Nashville was eager to have something of its own, and in the Predators it got it, and soon after they also welcomed the Oilers, now the Titans, who relocated from Houston. But initially, the Preds were uniquely Nashvillian, even if the sport they played was not.

"The first game when we were playing against the Florida Panthers, it was insane," Krivokrasov said of the franchise's inaugural game. "They brought five guys at a time in on Hummers to the rink. The way we walked in, the fans were going crazy."

After his short stint with the Predators, Krivokrasov never quite returned to All-Star form.

"I had my best years in Nashville because of the way people made me feel," he said.

The Predators finished 28-47-7 and with a goal differential of minus-71 that first season, but a huge win over the two-time defending-champion Detroit Red Wings galvanized the fan base, and the hard-working identity of the team caught on quickly. Ronning was the team's leading scorer, with 18 goals and 35 assists for 53 points in 72 games.

Fitzgerald also said the words "Southern hospitality" were redefined during his time in Nashville, exemplified by the generosity of country music stars Vince Gill, Amy Grant and Barbara Mandrell. Visits to Mandrell's cabin with his family were among the unique perks of playing in Nashville. Beyond the locals, Poile, long-term head coach Barry Trotz and the organization also made the Preds' environment a familial one.

"I am almost 100 percent sure that we were the first team to have a fathers' trip," Fitzgerald said of a tradition that has taken hold leaguewide.

Fitzgerald also said he would regularly bring his sons to the rink, where they would play around under the supervision of their adoptive parents, the team's equipment managers. Two of his sons were drafted by NHL teams, and both got their start playing youth hockey in Nashville.

"Myself and Fitzgerald, we'd go out and play, trying to get the kids to play hockey," said Ronning, who marveled at the progress of the organization when he returned for alumni events. "Eventually you'd see kids not only following the game but out playing road hockey."

Progress in Nashville has not always been linear. At the trade deadline in 2007, the Predators were facing an uncertain future but playing their best hockey to date. Poile made an aggressive move to land Peter Forsberg, but Forsberg had limited impact and the Predators failed to advance beyond the first round of the playoffs once again.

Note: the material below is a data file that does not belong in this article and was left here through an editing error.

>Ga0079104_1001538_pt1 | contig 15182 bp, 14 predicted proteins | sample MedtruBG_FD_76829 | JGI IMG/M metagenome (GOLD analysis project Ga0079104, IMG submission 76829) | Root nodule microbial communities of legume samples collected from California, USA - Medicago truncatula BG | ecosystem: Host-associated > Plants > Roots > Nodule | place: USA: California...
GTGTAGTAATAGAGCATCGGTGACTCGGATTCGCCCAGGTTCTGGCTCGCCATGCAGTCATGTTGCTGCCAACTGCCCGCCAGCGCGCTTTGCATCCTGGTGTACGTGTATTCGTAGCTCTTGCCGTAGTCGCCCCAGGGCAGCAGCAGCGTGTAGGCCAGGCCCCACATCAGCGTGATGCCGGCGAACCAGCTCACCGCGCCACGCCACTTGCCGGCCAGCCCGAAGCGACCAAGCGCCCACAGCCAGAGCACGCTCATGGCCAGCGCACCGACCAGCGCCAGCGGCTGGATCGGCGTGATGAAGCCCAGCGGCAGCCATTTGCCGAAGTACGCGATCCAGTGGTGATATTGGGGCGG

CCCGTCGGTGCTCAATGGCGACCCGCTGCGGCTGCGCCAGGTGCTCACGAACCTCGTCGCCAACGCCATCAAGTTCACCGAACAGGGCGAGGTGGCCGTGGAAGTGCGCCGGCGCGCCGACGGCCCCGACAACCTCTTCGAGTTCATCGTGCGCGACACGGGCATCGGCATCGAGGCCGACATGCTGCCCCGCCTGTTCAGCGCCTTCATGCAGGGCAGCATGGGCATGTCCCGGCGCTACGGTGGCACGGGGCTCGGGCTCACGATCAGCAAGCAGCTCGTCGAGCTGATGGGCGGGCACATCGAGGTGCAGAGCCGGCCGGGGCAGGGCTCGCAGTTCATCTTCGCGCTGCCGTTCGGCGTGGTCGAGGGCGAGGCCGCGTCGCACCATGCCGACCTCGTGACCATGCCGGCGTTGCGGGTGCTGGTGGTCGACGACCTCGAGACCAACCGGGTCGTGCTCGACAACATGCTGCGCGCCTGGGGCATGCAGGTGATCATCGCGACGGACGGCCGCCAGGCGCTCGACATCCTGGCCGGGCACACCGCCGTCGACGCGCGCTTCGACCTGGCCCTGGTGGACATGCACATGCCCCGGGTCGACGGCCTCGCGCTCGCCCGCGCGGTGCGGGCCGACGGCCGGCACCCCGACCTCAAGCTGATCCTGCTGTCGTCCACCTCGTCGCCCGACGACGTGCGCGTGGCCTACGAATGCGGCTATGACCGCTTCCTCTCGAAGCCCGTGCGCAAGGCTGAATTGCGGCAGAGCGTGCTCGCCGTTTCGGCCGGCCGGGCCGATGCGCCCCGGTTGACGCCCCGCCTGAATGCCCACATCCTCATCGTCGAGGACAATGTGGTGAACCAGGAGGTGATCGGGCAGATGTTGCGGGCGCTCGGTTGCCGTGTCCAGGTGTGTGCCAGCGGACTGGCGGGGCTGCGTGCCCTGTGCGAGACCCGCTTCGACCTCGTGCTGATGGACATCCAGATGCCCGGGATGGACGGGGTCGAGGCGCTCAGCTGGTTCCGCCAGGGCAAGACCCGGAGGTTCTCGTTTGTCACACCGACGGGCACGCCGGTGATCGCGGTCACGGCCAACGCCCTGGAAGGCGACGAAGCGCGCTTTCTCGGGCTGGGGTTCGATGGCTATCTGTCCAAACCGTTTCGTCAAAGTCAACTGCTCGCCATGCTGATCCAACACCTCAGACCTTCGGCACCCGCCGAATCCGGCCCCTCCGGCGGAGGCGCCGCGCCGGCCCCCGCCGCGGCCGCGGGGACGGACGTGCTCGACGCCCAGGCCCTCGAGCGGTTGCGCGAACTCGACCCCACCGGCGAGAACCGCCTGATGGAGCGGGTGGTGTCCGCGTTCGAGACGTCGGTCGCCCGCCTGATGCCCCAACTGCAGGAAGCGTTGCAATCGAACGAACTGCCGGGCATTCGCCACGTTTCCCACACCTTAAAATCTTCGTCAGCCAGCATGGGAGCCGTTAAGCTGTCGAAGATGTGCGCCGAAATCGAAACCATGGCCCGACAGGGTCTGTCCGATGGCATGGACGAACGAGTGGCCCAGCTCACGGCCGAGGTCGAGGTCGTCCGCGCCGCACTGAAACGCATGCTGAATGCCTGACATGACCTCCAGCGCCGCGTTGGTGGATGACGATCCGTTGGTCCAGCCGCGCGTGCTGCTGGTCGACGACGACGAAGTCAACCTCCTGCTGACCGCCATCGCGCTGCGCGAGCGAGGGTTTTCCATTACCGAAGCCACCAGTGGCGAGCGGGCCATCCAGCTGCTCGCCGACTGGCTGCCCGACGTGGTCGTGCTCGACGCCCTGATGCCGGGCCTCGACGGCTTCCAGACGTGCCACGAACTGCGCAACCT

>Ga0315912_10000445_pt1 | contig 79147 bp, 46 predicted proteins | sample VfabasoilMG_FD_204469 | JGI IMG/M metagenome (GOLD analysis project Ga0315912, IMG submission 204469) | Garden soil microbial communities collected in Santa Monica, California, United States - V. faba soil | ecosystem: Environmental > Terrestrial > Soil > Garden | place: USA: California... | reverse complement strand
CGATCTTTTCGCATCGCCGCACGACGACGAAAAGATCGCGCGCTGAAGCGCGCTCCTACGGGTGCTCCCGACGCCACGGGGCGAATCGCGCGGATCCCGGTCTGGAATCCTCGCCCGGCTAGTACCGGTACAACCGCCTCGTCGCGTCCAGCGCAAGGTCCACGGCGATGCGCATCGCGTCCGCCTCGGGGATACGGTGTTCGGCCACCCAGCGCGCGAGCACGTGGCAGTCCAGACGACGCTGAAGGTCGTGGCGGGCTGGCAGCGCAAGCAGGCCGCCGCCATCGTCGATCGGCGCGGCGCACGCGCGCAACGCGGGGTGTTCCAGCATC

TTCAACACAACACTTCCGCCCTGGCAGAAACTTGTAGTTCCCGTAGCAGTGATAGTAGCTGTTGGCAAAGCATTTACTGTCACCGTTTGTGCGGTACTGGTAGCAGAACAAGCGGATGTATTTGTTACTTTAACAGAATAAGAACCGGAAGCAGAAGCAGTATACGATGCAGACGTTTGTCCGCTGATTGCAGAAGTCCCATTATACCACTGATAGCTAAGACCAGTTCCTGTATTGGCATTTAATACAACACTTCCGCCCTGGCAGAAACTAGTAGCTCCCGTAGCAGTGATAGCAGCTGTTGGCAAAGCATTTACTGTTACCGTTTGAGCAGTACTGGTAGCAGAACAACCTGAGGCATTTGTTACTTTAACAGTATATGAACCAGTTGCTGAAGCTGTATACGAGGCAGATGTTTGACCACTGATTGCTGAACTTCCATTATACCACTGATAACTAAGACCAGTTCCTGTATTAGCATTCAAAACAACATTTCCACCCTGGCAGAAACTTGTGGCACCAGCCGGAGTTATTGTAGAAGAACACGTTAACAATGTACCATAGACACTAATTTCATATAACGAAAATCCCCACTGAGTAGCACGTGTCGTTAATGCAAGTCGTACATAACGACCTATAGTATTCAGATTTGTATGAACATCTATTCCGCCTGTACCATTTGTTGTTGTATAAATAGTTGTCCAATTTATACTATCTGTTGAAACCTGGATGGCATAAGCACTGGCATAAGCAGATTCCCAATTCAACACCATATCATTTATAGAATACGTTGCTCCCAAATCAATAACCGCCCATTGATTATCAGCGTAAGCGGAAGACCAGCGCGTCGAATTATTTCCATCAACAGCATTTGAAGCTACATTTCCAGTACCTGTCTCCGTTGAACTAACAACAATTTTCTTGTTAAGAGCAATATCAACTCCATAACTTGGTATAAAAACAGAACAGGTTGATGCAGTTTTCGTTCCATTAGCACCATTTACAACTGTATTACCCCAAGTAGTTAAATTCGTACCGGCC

The following summer would be tumultuous, with BlackBerry owner Jim Balsillie attempting to buy the Preds and move them to Hamilton, Ontario. The attempt ran afoul of the NHL's rules on relocation and the sale was ultimately steered the sale in a different direction. But that was also not without turmoil, as one of the new minority owners was sentenced to prison soon after in connection with forged documents related to the purchase of the Predators. All the while, fans rallied to keep their team in Nashville and boost season-ticket sales.

"[On the ice] everything was going smoothly, but that was the time when they didn't know if the team was going to be sold and go somewhere," Timonen said. "It was a tough summer after that year."

Today, Nashville's situation has stabilized and the results are palpable.

"I love that our fans are loud, proud, and never give up, and a bunch of rednecks who have realized that hockey is basically football on steroids," said Chris Weingartner, an investment banker and former Preds season-ticket holder and Nashville resident. He still makes the pilgrimage to Bridgestone from Birmingham, Alabama.

"I was in Nashville the past weekend and a buddy of mine who grew up in Mobile, Alabama, and couldn't tell you offsides from icing last year was calling out [Pontus] Aberg and [Mattias] Ekholm by number alone."

Nashville has grown by leaps and bounds as a city, making it a Hartnell favorite to visit, now that he's with the Columbus Blue Jackets. Like the other players from their early years, he said that the people of Nashville were welcoming, rowdy and eager to learn about the game.

What was then the Gaylord Entertainment Center is now Bridgestone Arena, and it has turned into one of the most renowned atmospheres for an NHL game. Their fans have more to holler about than ever with the Predators making their first finals appearance, taking on the Pittsburgh Penguins.

"I was there when everything started, and they've come all the way to the Stanley Cup finals almost 20 years later," Timonen said. "I'm proud of the team and the city. You know who I'm going to be rooting for in the finals."